Mt. Rushmore
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Ten things you probably didn’t know about Mt. Rushmore

By Christopher Reynolds,
Los Angeles Times staff writer

1. Charles E. Rushmore was a lawyer from New York.

He was sent to South Dakota to check legal titles on some properties around the Black Hills in 1884 or 1885. By the National Park Service’s account, Rushmore asked the name of the mountain, and nearby resident Bill Challis told him it had none -- “but from now on, we’ll call it Rushmore.” (Christopher Reynolds / Los Angeles Times)
2. Thomas Jefferson is a do-over.

At first, sculptor Gutzon Borglum put Thomas Jefferson on George Washington’s right. But after 18 months of carving, Borglum changed plans, dynamited Jefferson off the mountain and put him in on Washington’s left.

Also, Theodore Roosevelt, the most controversial choice among the four Rushmore presidents, had died only eight years before the blasting began. (Christopher Reynolds / Los Angeles Times)
3. George Washington’s nose is longer than the others by about a foot.

His measures 21 feet, top to bottom. The others measure about 20. (Christopher Reynolds / Los Angeles Times)
4. It’s free. Sort of.

Though admission to Mt. Rushmore National Memorial is free, it costs $10 to park in the lot. The Rushmore memorial’s annual tourist tally jumped from 2.6 million to 2.9 million in the year after 9/11. But since then, annual visitation has dropped to 2.4 million in 2008, its lowest level in this decade. (Christopher Reynolds / Los Angeles Times)
5. The sculptor had Klan connections.

Gutzon Borglum, who was nearly 60 when he started work on the mountain in 1927, had spent the previous years among the Ku Klux Klan leaders of Georgia. Borglum had devoted years to a Confederate commemorative carving there at Stone Mountain, which was financed in part by the Klan. (His work was later destroyed and replaced by another work.) And Borglum had California connections, too. After his death in 1941 (the same year the sculpture was completed), he was buried at Forest Lawn Memorial Park Cemetery in Glendale. ()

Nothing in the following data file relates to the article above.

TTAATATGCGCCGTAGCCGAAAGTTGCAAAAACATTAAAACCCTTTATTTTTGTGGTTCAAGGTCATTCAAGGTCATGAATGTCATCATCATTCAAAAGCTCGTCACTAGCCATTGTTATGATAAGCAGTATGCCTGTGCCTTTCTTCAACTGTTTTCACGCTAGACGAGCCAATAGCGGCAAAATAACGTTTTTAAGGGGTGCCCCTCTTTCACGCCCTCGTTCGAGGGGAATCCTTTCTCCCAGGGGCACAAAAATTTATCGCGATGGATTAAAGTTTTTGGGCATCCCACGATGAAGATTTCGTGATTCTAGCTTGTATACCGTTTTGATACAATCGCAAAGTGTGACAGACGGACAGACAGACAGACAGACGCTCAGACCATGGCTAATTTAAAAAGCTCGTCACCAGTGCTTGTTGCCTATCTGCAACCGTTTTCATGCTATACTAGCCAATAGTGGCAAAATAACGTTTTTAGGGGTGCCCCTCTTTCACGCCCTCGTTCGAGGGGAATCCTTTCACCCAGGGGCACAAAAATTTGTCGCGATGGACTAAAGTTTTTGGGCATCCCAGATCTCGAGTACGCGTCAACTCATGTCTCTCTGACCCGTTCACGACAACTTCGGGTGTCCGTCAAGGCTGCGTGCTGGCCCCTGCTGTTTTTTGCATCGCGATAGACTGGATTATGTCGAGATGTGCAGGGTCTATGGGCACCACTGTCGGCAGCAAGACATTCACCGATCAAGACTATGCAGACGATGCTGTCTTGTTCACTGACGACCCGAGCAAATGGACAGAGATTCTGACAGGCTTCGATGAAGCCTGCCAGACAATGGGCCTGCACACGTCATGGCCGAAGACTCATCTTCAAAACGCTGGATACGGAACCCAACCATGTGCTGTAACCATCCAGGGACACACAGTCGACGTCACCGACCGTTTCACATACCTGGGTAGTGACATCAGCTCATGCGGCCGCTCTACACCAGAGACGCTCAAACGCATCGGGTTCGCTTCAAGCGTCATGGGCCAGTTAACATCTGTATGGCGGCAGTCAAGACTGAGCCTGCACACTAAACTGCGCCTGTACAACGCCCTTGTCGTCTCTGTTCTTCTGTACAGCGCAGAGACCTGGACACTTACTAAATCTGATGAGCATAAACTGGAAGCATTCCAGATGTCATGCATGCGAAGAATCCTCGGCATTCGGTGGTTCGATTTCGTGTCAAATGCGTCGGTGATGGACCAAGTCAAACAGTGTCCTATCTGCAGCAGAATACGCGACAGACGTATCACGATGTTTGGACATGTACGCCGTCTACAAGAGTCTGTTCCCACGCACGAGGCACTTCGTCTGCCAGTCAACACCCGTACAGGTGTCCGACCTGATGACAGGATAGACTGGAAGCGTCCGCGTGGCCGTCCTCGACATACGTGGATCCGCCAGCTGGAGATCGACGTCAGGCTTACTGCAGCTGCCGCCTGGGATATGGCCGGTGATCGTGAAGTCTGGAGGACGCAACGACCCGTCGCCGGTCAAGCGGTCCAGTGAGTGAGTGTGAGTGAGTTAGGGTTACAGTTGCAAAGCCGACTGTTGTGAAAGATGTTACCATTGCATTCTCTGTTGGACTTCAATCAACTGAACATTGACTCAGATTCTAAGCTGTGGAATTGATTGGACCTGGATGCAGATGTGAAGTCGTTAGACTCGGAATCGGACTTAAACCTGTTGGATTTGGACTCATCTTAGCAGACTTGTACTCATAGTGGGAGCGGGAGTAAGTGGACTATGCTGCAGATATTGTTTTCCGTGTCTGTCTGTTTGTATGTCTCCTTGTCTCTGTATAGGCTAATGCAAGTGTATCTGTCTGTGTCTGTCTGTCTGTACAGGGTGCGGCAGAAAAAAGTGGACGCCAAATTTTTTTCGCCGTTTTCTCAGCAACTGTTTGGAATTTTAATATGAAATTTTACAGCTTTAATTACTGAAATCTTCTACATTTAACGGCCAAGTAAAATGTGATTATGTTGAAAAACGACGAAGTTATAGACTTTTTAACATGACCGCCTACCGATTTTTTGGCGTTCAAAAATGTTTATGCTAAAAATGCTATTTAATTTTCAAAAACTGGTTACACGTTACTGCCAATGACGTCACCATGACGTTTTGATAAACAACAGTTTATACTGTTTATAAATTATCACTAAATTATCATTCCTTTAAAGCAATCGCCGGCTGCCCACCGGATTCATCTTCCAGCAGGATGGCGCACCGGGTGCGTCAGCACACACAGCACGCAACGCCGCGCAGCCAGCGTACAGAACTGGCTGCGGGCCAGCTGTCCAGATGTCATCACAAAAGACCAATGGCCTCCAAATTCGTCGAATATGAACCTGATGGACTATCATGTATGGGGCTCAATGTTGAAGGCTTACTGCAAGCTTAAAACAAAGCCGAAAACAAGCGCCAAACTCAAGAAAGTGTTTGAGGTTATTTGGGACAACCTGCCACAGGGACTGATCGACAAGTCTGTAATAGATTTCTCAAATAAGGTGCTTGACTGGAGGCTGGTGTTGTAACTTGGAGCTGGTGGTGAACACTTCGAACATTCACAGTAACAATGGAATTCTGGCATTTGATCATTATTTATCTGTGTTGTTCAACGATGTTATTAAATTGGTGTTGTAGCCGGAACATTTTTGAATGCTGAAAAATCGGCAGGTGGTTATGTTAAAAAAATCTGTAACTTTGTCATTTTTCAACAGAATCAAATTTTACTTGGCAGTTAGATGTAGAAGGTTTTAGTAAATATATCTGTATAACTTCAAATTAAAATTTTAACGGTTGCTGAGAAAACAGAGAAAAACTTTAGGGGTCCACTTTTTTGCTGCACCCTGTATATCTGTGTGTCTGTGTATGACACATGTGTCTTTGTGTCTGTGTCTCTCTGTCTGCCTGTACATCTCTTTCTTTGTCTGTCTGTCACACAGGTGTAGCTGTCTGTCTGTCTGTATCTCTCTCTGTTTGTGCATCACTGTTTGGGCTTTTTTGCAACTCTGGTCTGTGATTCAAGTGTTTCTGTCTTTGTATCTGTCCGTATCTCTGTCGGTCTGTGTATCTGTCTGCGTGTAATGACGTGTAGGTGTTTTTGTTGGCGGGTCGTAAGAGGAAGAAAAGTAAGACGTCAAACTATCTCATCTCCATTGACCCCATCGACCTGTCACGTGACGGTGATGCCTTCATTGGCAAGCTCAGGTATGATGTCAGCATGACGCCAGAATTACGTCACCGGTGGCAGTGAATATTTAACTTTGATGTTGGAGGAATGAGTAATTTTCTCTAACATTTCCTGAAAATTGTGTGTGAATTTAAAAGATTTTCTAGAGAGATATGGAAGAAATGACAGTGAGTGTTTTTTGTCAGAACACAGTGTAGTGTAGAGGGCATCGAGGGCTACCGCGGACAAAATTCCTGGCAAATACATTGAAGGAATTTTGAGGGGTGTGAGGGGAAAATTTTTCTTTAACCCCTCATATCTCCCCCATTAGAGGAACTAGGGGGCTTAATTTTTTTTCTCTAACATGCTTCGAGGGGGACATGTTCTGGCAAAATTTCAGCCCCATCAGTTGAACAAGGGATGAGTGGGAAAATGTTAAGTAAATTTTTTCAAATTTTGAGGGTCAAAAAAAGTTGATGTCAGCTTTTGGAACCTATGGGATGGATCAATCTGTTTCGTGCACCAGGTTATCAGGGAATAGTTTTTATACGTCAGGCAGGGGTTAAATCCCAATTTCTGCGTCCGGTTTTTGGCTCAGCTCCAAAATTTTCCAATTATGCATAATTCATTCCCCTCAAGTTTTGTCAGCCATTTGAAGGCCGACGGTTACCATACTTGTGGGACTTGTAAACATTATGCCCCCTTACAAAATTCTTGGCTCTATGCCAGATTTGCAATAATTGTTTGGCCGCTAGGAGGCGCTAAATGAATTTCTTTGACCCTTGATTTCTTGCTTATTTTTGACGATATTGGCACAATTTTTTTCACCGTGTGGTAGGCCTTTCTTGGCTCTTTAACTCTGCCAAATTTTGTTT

6. Fourth of July fireworks? Nope.

Every year in early July, the National Park Service does set off a big fireworks display above the presidents’ heads. But for several years now, the fireworks have been staged on July 3. This unusual scheduling is intended as a way to prevent the show from conflicting with Independence Day celebrations in Rapid City and other neighboring communities. The show usually starts about 9:15 p.m. (Christopher Reynolds / Los Angeles Times)
7. The chiseling was the least of the work.

About 90% of the carving at the mountain was done by dynamite. Those blasts removed about 450,000 tons of fine-grained granite from the mountain. These days, maintenance teams use silicone sealant to close cracks in the faces. (Christopher Reynolds / Los Angeles Times)
8. If it weren’t for the viewing area nearby, it would be nearly invisible on Google Earth. (Christopher Reynolds / Los Angeles Times)
9. If not for inflation, the price tag would be less than a four-bedroom, three-bath house in South Pasadena.

The total cost of creating the Rushmore sculpture was $989,992.32, which included wages for 400 workers. (Adjusted for inflation from 1941 to 2009, the tab would come to $14.4 million.) About 84% of it was paid for by the federal government. (Christopher Reynolds / Los Angeles Times)
10. Some people, including the U.S. Supreme Court, think the U.S. stole the Black Hills.

In 1868, long before the carving began, the U.S. government promised in a treaty to let the native Sioux Nation tribes keep the Black Hills, including the Rushmore area. But in 1874, gold was found in those hills (and confirmed by Lt. Col. George Custer). After that the U.S. government and prospectors grabbed the land back and forced the Lakota elsewhere.

On July 23, 1980, the U.S. Supreme Court found that land grab was unconstitutional and ordered federal compensation of more than $105 million to the Sioux to settle the case -- but Indian leaders said no, they’d rather have the Black Hills. Writing in 2007, Oglala Lakota Sioux journalist Tim Giago estimated that the unclaimed federal payment, counting interest, had grown to more than $757 million. (Christopher Reynolds / Los Angeles Times)
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